Sunday, March 15, 2020

The Boy from the Woods

The Boy from the Woods by Harlan Coben
Grand Central Publishing: 3/17/20
review copy; 384 pages 

The Boy from the Woods by Harlan Coben is a very highly recommended thriller with an unconventional investigator named Wilde.

Thirty years ago, Wilde was found as a six to eight year-old boy living feral in the woods near Westville, N.J. He had no memory of his past and still doesn't know where he came from. He uses his exceptional detective skills and insight working as a private investigator with his foster sister - when he wants to. When Hester Crimstein, a well-known attorney with a television show, is asked by her grandson Matthew to look into the disappearance of a classmate, Naomi Pine, Hester immediately talks to Wilde. Wilde has a connection to her family and Matthew is his godson.
Wilde uses his unique skills to find Naomi the first time she disappears. When she disappears a second time, it seems that there is more going on under the surface in the community of Westville and Naomi's disappearance may be connected to some powerful people. Wilde knows that Crash Maynard, teenage son of TV producer, Dash Maynard, relentlessly bullied Naomi.  When Crash disappears too and a ransom note is sent to his parents, Wilde needs to find out if the disappearance of Naomi and Crash is connected or if there is something else at play. 

Wilde is an interesting, unique, well-developed character. His backstory may seem a bit incredible, but it was believable in the plot and setting Coben sets up for us in The Boy from the Woods. Hester Crimstein always makes a splash as a memorable character, and that is still the case here. There is also a romantic subplot starting for her. Most of the teenagers were just standard teenage characters - bullies, good kids, outcasts - but then standard characters are so because it is the reality.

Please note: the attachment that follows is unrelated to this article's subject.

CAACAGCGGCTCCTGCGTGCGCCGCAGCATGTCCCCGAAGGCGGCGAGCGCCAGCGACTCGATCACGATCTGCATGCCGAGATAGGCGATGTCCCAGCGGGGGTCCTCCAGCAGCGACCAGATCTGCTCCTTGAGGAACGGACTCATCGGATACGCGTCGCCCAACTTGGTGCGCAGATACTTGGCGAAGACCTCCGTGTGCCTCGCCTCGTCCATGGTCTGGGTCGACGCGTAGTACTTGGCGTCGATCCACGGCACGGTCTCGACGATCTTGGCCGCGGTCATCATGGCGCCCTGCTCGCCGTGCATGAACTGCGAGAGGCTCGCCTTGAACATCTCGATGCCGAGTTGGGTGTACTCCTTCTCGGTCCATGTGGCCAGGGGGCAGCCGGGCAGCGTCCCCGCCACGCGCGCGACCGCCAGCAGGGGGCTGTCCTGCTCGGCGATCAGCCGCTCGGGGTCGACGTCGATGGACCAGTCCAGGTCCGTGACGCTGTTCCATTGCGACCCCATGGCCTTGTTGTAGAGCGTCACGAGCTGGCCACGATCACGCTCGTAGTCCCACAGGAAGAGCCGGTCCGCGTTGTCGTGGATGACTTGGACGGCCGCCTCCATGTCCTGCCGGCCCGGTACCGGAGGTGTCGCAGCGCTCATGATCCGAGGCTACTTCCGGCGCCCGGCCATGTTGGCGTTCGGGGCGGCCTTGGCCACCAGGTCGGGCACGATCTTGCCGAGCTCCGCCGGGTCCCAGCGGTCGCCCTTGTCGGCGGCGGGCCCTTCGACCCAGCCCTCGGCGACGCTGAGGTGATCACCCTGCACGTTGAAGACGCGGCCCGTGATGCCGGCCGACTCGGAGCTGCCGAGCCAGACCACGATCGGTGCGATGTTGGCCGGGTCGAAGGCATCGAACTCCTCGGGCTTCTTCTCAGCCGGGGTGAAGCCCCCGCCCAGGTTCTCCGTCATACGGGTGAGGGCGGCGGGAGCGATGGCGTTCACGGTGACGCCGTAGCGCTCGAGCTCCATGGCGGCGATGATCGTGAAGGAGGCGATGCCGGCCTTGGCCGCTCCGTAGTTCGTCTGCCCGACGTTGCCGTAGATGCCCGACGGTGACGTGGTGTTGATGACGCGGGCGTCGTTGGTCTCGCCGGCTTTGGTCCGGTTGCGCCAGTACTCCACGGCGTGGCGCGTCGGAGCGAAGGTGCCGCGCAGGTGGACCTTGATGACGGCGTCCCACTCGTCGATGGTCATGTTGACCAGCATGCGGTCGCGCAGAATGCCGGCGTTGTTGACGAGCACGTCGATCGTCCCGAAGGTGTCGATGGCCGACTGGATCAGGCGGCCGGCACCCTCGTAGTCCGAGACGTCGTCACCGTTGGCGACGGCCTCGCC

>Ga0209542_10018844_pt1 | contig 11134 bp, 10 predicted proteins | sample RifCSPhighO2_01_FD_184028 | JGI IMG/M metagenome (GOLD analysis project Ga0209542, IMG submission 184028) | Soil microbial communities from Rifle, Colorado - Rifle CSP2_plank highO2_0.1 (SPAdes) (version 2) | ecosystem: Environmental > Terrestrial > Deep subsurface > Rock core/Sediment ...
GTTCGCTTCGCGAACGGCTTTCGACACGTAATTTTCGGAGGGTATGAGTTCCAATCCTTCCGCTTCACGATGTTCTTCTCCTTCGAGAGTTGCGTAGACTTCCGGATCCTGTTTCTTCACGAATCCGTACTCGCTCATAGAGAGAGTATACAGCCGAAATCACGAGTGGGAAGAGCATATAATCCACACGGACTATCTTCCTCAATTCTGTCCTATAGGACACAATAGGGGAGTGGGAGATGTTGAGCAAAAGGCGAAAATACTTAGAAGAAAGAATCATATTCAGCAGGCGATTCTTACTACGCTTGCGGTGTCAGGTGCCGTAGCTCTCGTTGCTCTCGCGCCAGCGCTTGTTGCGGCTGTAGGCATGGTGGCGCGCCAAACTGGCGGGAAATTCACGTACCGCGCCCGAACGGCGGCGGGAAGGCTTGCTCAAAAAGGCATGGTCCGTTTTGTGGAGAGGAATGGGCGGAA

The plot and subplots are plentiful as the investigations are underway and they are all fun to follow. Wilde is probably a bit more interesting to follow if only to experience his powers of observation as his investigation is underway, but Hester has her own strengths. There were several surprises in the plot, with one being a complete surprise. Politics rears its ugly head in the plot and novel, which I hope is just a fluke and not going to become a ongoing occurrence. All in all The Boy from the Woods is a compelling novel. It may start out a bit slow, but once it picks up the pace you won't want to put it down. 

Disclosure: My review copy was courtesy of Grand Central Publishing

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